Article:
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Catholic Weddings

Raising Children Catholic

Hi-

I got married this spring in the Catholic Church.  My husband is Catholic and I am non-denomination protestant.  I agreed to get married in the Catholic Church because if we didn't my husband would not be in communion with the Catholic Church and wouldn't be able to received the sacraments.

So...Apparently he signed a document agreeing that any children we have will be raised Catholic.  I did not know that he signed this document until it was already signed.

My question- What happens if we choose not to raise our children Catholic?  Does that mean he is not in communion with the Catholic Church and cannot receive the sacraments?

Re: Raising Children Catholic

  • His promise was to make a good-faith effort to raise your future children in the Church. There is no strict definition of what that means, and there is no strict policy of "punishment" on the other end. I think your best bet would be for your husband to make an appointment and speak to his priest about the best course of action, and ideas about how he can fulfill his promise.

    Does your husband practice his faith? I ask because, as a committed, practicing Catholic, I cannot imagine raising my children anywhere but the Church, meaning religious education, receiving all the Sacraments, etc. They just couldn't get that elsewhere, and I can't, in good faith, encourage others to not give that to their own children.
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  • If your husband willingly does not raise his children, he is commiting a serious sin, which one must repent from before receiving the Eucharist. 

    But honestly, if the Eucharist is meaningful for him, why in the world would he not want his children to participate in it as well?


  • Isn't raising your children Catholic part of Catholic vows? It was at my wedding. Anyways.... I find it odd that he didn't make this clear, nor did the priest, before you were married. I totally understand how upsetting that would be. I can't offer any concrete advice, but I will say a prayer that it all works out!

     

  • I am confused as well -- this was a huge part of the marriage preparation process for my husband and me.  I had not yet converted, and they were sure to ask me if I would work with H to raise our children Catholic, or at least to not impede H's efforts to do so.

    I mean, you both have to sign the same documents to get married.  I can't imagine this being some closed-door, "Quick, sign it before she gets here!" kind of thing.

    I would definitely talk this over with your husband first, and then if he is a serious Catholic (and if he was I can't imagine this confusion would exist) and serious about raising your children Catholic, then yeah, you guys definitely have a lot to figure out.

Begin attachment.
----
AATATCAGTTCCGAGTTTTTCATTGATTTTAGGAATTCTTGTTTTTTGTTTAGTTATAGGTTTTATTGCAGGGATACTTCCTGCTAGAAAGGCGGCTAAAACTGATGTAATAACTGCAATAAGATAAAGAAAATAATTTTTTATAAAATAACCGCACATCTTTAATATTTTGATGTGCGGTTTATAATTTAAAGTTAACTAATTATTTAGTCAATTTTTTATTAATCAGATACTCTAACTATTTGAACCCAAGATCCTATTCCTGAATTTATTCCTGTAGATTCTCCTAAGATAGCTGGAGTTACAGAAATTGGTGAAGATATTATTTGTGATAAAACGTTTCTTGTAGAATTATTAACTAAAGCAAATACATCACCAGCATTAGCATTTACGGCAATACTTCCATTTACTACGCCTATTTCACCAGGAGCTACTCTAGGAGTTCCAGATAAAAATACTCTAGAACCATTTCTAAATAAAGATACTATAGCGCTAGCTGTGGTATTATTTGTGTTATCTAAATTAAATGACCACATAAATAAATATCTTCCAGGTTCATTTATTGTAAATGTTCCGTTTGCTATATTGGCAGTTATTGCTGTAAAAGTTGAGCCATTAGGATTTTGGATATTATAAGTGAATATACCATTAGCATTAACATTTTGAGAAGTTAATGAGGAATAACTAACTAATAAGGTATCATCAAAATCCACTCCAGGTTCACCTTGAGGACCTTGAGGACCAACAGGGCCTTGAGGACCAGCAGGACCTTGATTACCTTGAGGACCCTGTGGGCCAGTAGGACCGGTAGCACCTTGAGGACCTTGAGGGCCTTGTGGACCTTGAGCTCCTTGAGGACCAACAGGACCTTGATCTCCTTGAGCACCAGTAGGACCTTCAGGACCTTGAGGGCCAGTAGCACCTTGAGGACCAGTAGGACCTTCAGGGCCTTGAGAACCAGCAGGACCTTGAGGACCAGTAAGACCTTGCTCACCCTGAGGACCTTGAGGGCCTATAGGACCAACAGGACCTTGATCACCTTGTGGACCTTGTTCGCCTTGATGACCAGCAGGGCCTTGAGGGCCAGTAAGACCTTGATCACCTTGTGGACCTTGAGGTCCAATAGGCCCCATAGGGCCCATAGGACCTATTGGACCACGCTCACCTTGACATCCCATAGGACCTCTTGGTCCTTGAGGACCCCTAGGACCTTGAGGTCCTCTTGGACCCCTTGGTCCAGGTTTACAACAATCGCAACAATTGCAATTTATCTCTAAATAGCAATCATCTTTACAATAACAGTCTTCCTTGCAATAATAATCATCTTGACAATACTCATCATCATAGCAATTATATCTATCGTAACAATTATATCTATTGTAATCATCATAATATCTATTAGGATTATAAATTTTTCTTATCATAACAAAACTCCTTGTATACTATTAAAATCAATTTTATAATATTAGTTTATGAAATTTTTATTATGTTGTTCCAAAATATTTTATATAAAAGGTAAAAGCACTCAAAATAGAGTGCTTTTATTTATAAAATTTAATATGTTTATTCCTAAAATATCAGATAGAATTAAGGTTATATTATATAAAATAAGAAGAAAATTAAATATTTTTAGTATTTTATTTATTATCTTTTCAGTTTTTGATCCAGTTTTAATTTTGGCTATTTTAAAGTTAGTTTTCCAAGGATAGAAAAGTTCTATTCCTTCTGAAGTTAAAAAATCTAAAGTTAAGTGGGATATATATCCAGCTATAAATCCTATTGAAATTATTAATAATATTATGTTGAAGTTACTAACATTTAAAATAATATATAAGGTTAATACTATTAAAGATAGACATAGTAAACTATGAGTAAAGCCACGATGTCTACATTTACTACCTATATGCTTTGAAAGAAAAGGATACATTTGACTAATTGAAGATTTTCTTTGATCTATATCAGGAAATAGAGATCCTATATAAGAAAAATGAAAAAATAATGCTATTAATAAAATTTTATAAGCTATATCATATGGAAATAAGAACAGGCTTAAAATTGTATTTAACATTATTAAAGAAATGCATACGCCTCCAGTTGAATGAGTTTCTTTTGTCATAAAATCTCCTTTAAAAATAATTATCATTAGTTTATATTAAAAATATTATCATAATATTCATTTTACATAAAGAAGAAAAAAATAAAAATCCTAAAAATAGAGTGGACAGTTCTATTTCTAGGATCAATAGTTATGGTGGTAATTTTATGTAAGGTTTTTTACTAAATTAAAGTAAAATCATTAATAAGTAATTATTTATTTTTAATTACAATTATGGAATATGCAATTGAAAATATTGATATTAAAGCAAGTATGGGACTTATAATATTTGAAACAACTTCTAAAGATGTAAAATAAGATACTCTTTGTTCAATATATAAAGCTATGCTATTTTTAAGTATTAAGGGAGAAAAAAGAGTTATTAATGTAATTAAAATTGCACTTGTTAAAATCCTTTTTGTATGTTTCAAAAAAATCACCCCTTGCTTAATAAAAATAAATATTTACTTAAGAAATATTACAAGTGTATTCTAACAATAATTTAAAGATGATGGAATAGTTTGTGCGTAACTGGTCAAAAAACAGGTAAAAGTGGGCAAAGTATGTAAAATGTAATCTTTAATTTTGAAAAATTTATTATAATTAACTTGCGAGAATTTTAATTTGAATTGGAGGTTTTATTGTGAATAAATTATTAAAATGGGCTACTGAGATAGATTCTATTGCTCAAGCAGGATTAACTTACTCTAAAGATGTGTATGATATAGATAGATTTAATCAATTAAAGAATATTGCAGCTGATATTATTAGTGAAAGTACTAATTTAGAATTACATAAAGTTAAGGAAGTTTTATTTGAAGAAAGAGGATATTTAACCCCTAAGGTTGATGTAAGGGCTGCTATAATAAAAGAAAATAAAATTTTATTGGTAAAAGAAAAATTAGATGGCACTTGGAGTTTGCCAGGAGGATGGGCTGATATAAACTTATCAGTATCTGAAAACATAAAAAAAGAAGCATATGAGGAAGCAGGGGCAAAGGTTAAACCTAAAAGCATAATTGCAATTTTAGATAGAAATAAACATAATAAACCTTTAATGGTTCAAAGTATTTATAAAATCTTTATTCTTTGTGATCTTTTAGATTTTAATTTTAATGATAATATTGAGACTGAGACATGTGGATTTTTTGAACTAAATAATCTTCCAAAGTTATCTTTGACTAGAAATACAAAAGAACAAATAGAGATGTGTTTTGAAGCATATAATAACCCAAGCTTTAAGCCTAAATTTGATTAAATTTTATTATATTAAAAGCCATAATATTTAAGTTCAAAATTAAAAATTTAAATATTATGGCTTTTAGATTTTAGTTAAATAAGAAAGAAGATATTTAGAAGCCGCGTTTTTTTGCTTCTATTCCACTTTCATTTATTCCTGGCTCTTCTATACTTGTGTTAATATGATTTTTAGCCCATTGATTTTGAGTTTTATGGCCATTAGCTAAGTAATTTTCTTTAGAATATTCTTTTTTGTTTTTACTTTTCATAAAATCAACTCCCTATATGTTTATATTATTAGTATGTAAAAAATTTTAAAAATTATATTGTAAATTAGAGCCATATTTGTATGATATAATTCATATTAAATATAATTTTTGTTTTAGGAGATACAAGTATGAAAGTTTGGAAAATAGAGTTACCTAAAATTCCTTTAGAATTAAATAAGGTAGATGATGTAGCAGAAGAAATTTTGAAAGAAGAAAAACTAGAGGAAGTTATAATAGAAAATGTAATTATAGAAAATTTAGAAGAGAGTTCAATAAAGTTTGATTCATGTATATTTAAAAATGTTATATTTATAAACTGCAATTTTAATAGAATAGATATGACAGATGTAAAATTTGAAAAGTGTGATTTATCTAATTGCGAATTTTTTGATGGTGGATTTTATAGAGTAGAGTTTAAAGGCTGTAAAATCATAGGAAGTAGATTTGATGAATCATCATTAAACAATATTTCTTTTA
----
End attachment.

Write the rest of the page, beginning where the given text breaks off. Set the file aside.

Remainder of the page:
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  • raising them catholic is part of the vows you take and you both must agree.  something like "do you agree to accept children freely and willingly and raise them according to the tenents of the faith" (totally not the exact verbiage, btu you get the drift) and you both must answer.

    your H is responsible for teh souls of his children.  he has a duty to raise them in the catholic faith and while you do not have to participate in their religious upbrining, you cannot interfere with the catholic upbringing which would include, IMO (others may disagree) bringing them to worship in another faith or trying to raise them dually as protestants and catholics. 
  • maggieandreymaggieandrey member
    100 Comments First Anniversary
    edited October 2012
    I am really surprised this is the first time you're hearing this. My fiance and I are like you and your husband - he's catholic, I'm protestant. I think I've been asked no fewer than 8 times during our marriage prep if I'm going to accpet children freely AND raise them in the catholic faith. They ask him too, but they're more concerned with my answer since I'm not catholic, they want to make sure I understand it's an "obligation" accepted with a catholic marriage. I'm really sorry if this is a surprise to you, is it possible you misinterpreted or missed something during marriage preparation / pre-cana?

    @Calypso - it's my understanding, from our marriage prep, that even though I'm not catholic, since I'm making the vow it will be equally my responsibility to raise our children in the catholic faith. IMO, that's more than just not interfering. I obviously can't receive the sacrements, but will still participate in the ways that I can.